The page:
Computational creativity and the future of AI

Unique X House offers views to die for


January 17, 2013

X House from Cadaval & Solà-Morales is a unique building, shaped so as to make the most of...

X House from Cadaval & Solà-Morales is a unique building, shaped so as to make the most of the incredible landscape surrounding its plot

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Different people have different sets of desires for the houses they live in. For some it's all about location, being close to the things that matter to them. For others it's the building itself, whether it be a period property or a modern build with minimalist features. For others still, it's all about the views ... and it's this last group of people who will likely be blown away by the X House from Cadaval & Solà-Morales.

X House is located in the hills of Cabrils, on the outskirts of Barcelona. It covers 300 square meters (3,200 square feet), with 6-meter (20-foot)-high walls made of high-density concrete that were applied at high pressure to a single-sided formwork.

Its most striking feature is its shape, which closely resembles the letter X. While it's not the only building to have had that letter used as inspiration for its design, its particular layout is likely unique. Furthermore, X House suggests that perhaps the 24th letter of the alphabet has been unfairly overlooked to this point.

X House looks striking no matter what angle it's viewed from

The X shape isn't just for show, instead being chosen as the basis for the building in order to respect and augment the landscape it's pitched in. The benefits of the X shape are numerous – it means the house fits comfortably into the plot without disturbing pre-existing pine trees; it means the front of the house offers the maximum viewing surface, and views in two directions; and, it means the owners can avoid prying eyes from the neighbors while still receiving plenty of light both from the large windowed wall and the various recesses on each side of the property.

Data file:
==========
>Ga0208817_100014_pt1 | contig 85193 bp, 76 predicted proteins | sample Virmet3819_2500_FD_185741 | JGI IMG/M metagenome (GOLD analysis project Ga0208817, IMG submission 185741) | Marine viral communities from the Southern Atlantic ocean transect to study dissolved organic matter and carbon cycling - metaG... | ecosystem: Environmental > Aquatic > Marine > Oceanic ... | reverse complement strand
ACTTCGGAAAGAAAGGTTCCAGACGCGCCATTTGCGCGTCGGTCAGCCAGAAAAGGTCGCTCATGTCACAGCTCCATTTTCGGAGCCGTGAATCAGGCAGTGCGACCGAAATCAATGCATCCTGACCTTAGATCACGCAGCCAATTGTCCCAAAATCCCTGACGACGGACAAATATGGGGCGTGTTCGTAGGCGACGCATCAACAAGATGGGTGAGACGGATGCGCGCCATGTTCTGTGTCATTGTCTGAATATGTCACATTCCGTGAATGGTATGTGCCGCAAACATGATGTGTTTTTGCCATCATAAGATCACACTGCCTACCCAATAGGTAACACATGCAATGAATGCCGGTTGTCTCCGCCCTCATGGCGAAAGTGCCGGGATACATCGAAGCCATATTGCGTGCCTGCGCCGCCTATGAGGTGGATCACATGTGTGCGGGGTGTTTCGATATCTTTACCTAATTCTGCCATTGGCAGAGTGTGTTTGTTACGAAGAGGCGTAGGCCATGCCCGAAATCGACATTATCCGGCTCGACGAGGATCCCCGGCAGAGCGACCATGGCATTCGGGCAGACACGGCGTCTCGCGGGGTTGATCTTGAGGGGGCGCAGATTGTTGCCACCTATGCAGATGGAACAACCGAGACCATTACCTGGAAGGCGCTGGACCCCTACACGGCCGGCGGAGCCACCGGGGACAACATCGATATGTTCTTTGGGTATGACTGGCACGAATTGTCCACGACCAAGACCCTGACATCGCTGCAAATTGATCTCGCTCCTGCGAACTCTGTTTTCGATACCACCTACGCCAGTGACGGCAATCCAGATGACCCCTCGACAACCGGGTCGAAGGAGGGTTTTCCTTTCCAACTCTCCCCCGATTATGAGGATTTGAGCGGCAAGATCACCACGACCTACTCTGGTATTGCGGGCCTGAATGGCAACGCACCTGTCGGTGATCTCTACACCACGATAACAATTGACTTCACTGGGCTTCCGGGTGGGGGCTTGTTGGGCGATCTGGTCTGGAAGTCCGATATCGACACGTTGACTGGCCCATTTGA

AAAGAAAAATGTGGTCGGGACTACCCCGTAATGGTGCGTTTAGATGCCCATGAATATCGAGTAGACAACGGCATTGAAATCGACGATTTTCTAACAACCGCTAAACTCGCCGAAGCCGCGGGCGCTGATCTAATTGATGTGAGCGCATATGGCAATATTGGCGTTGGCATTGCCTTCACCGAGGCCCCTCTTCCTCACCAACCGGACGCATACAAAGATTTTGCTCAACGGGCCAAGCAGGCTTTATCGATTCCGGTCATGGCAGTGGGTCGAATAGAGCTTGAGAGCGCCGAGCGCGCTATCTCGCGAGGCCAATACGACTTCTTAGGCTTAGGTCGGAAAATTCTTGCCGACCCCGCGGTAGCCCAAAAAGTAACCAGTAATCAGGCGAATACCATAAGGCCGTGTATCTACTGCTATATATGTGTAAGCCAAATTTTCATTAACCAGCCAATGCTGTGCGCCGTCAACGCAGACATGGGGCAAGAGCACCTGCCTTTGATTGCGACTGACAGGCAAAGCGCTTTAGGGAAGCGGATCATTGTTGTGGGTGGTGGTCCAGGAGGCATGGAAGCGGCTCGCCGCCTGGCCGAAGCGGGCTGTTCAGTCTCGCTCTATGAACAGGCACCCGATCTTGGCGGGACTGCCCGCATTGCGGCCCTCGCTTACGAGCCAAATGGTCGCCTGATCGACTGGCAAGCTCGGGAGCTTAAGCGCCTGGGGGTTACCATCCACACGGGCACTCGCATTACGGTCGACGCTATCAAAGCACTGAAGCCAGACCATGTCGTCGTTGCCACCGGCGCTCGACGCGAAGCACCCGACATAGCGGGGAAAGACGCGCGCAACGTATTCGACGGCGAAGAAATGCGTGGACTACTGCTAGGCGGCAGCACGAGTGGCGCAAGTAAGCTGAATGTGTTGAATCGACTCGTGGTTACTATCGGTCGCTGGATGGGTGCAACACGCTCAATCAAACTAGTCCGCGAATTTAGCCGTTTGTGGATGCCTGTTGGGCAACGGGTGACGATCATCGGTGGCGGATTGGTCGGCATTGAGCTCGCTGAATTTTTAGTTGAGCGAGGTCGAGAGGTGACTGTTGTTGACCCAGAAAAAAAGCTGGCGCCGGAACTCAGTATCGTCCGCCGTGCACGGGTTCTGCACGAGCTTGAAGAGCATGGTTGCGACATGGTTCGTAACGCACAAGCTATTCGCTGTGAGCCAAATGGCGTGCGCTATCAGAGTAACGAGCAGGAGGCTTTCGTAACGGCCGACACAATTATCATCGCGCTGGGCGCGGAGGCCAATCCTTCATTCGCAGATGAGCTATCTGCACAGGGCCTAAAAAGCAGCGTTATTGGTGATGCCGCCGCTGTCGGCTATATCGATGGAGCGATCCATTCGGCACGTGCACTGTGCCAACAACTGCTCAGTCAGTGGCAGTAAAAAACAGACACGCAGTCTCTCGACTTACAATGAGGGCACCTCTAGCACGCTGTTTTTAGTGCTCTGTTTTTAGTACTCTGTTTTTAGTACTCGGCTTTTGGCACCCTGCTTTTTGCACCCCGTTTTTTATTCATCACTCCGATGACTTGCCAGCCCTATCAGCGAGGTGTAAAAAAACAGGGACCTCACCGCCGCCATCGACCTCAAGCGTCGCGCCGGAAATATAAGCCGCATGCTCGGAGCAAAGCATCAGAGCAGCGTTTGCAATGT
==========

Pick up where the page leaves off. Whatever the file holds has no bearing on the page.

X House doesn't fit in particularly well with the surrounding properties – its bold shape and materials clearly at odds with the more traditional neighboring houses – however, it does fit in with the landscape thanks to its clever positioning on the side of a hill, with the front edges hanging precariously over the lip of the plot. The views on offer from the front facade take in the valley, the sea and the mountains all at once.

X House at night, when the views change considerably

The building comprises two stories made up of two intersecting rectangles, plus a roof terrace above and swimming pool below. You enter the house via the upper floor, which is adjacent to the road running up the hill and behind the property. There is also a parking garage for two cars, with a bedroom, bathroom, and study completing the rooms on that floor. Downstairs there's a double-height living room, as well as a single-height kitchen-diner (completed by a marble dining table) that benefit from the viewing vista. The rear of the property offers extra rooms that offer privacy as a counter to the open-plan living space offered by the rest of the house.